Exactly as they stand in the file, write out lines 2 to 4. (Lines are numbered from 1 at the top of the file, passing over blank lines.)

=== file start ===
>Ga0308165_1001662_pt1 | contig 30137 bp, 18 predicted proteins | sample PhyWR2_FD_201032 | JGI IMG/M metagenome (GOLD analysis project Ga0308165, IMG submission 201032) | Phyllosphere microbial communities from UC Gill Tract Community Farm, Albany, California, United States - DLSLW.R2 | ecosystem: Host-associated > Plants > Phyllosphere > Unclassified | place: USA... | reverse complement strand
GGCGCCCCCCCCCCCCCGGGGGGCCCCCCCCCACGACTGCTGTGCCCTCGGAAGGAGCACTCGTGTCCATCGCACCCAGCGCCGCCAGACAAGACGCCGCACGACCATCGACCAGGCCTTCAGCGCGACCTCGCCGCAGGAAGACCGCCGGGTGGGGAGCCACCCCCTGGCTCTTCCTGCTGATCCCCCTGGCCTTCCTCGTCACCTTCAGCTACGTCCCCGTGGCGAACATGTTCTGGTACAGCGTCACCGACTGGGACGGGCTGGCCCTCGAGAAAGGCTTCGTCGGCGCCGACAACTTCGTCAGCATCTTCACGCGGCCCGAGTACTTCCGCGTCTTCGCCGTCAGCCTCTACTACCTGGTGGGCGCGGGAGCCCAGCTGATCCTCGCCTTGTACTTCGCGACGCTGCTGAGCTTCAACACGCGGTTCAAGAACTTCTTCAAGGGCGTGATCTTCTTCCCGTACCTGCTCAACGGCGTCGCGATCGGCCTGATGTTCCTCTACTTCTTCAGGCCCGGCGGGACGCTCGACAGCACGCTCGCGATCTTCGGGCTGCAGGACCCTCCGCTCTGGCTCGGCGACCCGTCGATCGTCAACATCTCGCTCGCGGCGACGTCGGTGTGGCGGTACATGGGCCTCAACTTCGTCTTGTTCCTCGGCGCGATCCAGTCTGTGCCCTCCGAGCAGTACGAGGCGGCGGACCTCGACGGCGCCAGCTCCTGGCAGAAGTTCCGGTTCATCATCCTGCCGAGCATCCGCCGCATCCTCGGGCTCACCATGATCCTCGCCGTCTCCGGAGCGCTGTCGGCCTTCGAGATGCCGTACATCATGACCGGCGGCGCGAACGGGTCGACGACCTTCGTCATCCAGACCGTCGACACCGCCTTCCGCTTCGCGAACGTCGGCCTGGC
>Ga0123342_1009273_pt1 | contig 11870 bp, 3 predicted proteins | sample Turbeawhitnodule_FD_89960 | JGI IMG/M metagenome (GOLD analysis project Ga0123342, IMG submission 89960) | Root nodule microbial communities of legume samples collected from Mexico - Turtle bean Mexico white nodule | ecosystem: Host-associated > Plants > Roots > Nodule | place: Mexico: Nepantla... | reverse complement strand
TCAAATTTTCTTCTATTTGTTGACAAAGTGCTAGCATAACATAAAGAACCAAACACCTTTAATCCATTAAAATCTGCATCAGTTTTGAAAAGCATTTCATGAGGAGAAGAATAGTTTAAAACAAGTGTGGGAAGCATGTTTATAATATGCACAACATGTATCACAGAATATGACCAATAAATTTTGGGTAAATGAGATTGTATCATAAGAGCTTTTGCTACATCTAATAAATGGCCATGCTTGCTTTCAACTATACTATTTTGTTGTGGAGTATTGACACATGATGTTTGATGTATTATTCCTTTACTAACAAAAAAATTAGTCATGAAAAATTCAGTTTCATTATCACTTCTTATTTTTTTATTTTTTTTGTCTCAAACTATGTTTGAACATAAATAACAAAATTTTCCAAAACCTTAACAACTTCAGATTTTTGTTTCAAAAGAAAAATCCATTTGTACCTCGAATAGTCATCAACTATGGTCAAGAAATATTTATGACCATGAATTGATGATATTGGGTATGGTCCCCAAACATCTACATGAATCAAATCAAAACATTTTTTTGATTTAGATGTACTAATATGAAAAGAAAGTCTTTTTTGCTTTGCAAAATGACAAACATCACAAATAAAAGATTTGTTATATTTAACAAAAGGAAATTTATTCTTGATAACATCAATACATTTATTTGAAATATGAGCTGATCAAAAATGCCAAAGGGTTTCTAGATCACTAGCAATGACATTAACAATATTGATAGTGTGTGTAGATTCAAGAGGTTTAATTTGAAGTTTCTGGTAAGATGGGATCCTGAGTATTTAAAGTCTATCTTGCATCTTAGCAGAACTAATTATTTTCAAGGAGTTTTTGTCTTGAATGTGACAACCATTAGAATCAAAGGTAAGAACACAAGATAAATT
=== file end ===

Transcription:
GGCGCCCCCCCCCCCCCGGGGGGCCCCCCCCCACGACTGCTGTGCCCTCGGAAGGAGCACTCGTGTCCATCGCACCCAGCGCCGCCAGACAAGACGCCGCACGACCATCGACCAGGCCTTCAGCGCGACCTCGCCGCAGGAAGACCGCCGGGTGGGGAGCCACCCCCTGGCTCTTCCTGCTGATCCCCCTGGCCTTCCTCGTCACCTTCAGCTACGTCCCCGTGGCGAACATGTTCTGGTACAGCGTCACCGACTGGGACGGGCTGGCCCTCGAGAAAGGCTTCGTCGGCGCCGACAACTTCGTCAGCATCTTCACGCGGCCCGAGTACTTCCGCGTCTTCGCCGTCAGCCTCTACTACCTGGTGGGCGCGGGAGCCCAGCTGATCCTCGCCTTGTACTTCGCGACGCTGCTGAGCTTCAACACGCGGTTCAAGAACTTCTTCAAGGGCGTGATCTTCTTCCCGTACCTGCTCAACGGCGTCGCGATCGGCCTGATGTTCCTCTACTTCTTCAGGCCCGGCGGGACGCTCGACAGCACGCTCGCGATCTTCGGGCTGCAGGACCCTCCGCTCTGGCTCGGCGACCCGTCGATCGTCAACATCTCGCTCGCGGCGACGTCGGTGTGGCGGTACATGGGCCTCAACTTCGTCTTGTTCCTCGGCGCGATCCAGTCTGTGCCCTCCGAGCAGTACGAGGCGGCGGACCTCGACGGCGCCAGCTCCTGGCAGAAGTTCCGGTTCATCATCCTGCCGAGCATCCGCCGCATCCTCGGGCTCACCATGATCCTCGCCGTCTCCGGAGCGCTGTCGGCCTTCGAGATGCCGTACATCATGACCGGCGGCGCGAACGGGTCGACGACCTTCGTCATCCAGACCGTCGACACCGCCTTCCGCTTCGCGAACGTCGGCCTGGC
>Ga0123342_1009273_pt1 | contig 11870 bp, 3 predicted proteins | sample Turbeawhitnodule_FD_89960 | JGI IMG/M metagenome (GOLD analysis project Ga0123342, IMG submission 89960) | Root nodule microbial communities of legume samples collected from Mexico - Turtle bean Mexico white nodule | ecosystem: Host-associated > Plants > Roots > Nodule | place: Mexico: Nepantla... | reverse complement strand
TCAAATTTTCTTCTATTTGTTGACAAAGTGCTAGCATAACATAAAGAACCAAACACCTTTAATCCATTAAAATCTGCATCAGTTTTGAAAAGCATTTCATGAGGAGAAGAATAGTTTAAAACAAGTGTGGGAAGCATGTTTATAATATGCACAACATGTATCACAGAATATGACCAATAAATTTTGGGTAAATGAGATTGTATCATAAGAGCTTTTGCTACATCTAATAAATGGCCATGCTTGCTTTCAACTATACTATTTTGTTGTGGAGTATTGACACATGATGTTTGATGTATTATTCCTTTACTAACAAAAAAATTAGTCATGAAAAATTCAGTTTCATTATCACTTCTTATTTTTTTATTTTTTTTGTCTCAAACTATGTTTGAACATAAATAACAAAATTTTCCAAAACCTTAACAACTTCAGATTTTTGTTTCAAAAGAAAAATCCATTTGTACCTCGAATAGTCATCAACTATGGTCAAGAAATATTTATGACCATGAATTGATGATATTGGGTATGGTCCCCAAACATCTACATGAATCAAATCAAAACATTTTTTTGATTTAGATGTACTAATATGAAAAGAAAGTCTTTTTTGCTTTGCAAAATGACAAACATCACAAATAAAAGATTTGTTATATTTAACAAAAGGAAATTTATTCTTGATAACATCAATACATTTATTTGAAATATGAGCTGATCAAAAATGCCAAAGGGTTTCTAGATCACTAGCAATGACATTAACAATATTGATAGTGTGTGTAGATTCAAGAGGTTTAATTTGAAGTTTCTGGTAAGATGGGATCCTGAGTATTTAAAGTCTATCTTGCATCTTAGCAGAACTAATTATTTTCAAGGAGTTTTTGTCTTGAATGTGACAACCATTAGAATCAAAGGTAAGAACACAAGATAAATT